Justice Department outlines attempts to comply with the March 9 Digital Assets Executive Order

Justice Department outlines attempts to comply with the March 9 Digital Assets Executive Order

In accordance with the President’s March 9 Executive Order on Ensuring Responsible Development of Digital Assets, the Department of Justice today announced significant actions regarding digital assets, including the public release of its report on The Role of Law Enforcement in Detecting, Investigating, and Prosecuting Criminal Activity Related to Digital Assets; and the creation of the nationwide Digital Asset Coordinator (DAC) Network, in support of the department’s goals.

Attorney General Merrick B. Garland stated, “We must work in tandem with departments and agencies across government to prevent and disrupt the exploitation of these technologies to facilitate crime and undermine our national security as digital assets play a growing role in our international financial system.

The Justice Department and our law enforcement and regulatory partners are committed to advancing the responsible development of digital assets, safeguarding the public from criminal actors in this ecosystem, and addressing the particular challenges these technologies present. This commitment is reflected in the efforts announced today.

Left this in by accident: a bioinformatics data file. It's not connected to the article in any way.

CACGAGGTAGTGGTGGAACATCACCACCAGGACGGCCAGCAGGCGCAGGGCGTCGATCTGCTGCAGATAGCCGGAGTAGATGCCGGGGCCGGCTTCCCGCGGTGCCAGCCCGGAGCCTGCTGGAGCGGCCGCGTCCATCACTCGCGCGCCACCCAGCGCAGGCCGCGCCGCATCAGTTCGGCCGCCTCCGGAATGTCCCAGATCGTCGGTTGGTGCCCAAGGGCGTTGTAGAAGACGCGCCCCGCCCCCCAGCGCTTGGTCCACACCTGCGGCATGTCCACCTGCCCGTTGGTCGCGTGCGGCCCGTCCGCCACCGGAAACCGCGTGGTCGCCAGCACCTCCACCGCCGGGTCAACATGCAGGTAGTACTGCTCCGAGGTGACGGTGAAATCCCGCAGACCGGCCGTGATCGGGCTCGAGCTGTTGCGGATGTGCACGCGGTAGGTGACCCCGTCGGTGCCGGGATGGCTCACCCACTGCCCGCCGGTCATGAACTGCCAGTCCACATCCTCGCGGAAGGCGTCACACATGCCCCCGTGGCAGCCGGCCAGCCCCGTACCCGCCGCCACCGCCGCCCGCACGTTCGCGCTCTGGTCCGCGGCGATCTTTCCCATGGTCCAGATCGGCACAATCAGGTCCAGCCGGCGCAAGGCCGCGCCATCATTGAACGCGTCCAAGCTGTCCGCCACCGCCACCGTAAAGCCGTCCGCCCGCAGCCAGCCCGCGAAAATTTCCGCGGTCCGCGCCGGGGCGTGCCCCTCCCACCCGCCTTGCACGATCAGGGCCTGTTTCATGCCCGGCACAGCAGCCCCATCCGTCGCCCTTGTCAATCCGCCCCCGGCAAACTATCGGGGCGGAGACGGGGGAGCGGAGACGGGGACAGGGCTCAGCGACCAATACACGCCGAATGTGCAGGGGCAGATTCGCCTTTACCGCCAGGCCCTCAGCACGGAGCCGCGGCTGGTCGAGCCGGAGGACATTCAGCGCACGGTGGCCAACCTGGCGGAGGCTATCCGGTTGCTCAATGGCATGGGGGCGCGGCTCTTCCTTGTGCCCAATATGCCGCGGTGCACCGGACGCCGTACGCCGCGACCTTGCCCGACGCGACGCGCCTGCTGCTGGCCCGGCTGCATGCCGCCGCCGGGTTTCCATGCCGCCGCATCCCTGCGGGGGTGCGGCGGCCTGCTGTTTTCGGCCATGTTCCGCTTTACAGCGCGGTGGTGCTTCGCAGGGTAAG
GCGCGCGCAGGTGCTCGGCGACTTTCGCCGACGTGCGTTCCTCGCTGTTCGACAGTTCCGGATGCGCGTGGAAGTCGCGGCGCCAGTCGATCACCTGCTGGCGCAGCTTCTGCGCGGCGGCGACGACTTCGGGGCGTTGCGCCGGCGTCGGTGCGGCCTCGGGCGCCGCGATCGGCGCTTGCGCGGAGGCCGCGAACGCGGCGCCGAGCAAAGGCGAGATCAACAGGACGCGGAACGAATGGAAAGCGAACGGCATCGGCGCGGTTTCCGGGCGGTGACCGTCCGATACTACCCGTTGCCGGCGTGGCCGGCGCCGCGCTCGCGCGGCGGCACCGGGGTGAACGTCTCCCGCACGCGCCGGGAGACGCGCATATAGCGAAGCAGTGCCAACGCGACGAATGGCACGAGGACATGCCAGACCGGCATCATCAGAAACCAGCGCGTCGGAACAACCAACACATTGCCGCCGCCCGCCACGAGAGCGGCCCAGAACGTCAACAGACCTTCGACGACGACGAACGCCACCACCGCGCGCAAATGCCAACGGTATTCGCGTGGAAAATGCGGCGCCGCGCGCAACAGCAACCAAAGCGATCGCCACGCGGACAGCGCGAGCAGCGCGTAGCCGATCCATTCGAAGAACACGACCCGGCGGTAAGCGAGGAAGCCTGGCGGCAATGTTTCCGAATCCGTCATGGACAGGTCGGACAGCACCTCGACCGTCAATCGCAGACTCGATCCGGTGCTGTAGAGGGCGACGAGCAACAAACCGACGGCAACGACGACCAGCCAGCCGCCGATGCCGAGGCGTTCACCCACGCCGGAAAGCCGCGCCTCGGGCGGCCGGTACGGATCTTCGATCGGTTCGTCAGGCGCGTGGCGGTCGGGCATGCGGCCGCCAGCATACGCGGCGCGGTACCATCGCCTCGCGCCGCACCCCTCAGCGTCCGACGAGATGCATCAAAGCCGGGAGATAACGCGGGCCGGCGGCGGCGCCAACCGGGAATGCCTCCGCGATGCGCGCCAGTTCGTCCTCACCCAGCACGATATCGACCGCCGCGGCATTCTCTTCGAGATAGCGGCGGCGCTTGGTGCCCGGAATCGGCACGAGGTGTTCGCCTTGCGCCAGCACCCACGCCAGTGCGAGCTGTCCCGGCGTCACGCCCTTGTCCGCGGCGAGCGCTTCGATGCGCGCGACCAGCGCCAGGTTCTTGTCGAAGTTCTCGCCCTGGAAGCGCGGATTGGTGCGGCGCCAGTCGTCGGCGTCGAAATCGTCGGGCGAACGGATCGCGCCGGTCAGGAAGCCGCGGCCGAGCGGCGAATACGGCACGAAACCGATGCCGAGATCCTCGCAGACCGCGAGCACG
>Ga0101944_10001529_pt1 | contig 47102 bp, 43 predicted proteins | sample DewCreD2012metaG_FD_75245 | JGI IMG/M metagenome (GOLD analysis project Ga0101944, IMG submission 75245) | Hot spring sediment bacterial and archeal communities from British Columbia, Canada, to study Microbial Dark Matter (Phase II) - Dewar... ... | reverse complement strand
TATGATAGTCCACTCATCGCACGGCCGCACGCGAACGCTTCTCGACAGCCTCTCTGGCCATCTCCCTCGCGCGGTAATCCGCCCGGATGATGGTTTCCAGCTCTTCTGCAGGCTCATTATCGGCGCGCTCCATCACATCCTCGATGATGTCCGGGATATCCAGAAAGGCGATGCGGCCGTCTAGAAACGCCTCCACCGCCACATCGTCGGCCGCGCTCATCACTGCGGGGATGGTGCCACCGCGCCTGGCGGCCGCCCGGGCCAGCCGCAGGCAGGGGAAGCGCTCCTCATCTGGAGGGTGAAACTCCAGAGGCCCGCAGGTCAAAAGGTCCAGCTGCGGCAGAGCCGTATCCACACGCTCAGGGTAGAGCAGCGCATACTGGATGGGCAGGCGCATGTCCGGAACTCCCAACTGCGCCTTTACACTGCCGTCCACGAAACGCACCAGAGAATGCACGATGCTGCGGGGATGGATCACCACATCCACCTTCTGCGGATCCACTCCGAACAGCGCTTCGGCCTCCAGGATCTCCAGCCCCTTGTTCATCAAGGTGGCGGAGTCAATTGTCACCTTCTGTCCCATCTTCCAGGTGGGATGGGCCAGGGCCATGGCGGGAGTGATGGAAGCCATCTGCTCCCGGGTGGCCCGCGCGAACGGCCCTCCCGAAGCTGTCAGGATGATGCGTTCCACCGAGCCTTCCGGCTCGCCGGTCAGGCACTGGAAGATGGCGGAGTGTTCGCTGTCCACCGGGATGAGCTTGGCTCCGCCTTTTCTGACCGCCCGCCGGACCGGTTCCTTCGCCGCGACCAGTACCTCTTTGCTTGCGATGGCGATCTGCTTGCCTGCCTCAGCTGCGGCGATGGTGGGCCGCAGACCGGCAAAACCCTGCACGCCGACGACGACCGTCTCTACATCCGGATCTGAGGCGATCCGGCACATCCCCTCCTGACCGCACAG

These initiatives are a part of a larger, coordinated effort among government agencies, as stated in the White House Fact Sheet, “to develop frameworks and policy recommendations that advance six key priorities identified in the EO: consumer and investor protection; financial stability; illicit finance; U.S. leadership in the global financial system and economic competitiveness; financial inclusion; and responsible innovation.”

According to Assistant Attorney General Kenneth A. Polite Jr. of the Justice Department’s Criminal Division, “developments in digital assets have created a new terrain for criminals to use innovation to advance major criminal and national security risks both domestically and abroad.”

The Illicit Division and the National Cryptocurrency Enforcement Team will continue to make sure that the Department and its prosecutors are best positioned to confront the constantly changing criminal uses of digital asset technology by establishing the DAC Network.

First, in response to the March 9 Executive Order, the department’s report discusses how criminals are using digital asset technologies, the difficulties that they present for criminal investigations, the initiatives that the department and law enforcement agencies have established as part of whole-of-government efforts to more effectively detect, investigate, prosecute, and otherwise disrupt these crimes, as well as suggested regulatory and legislative measures.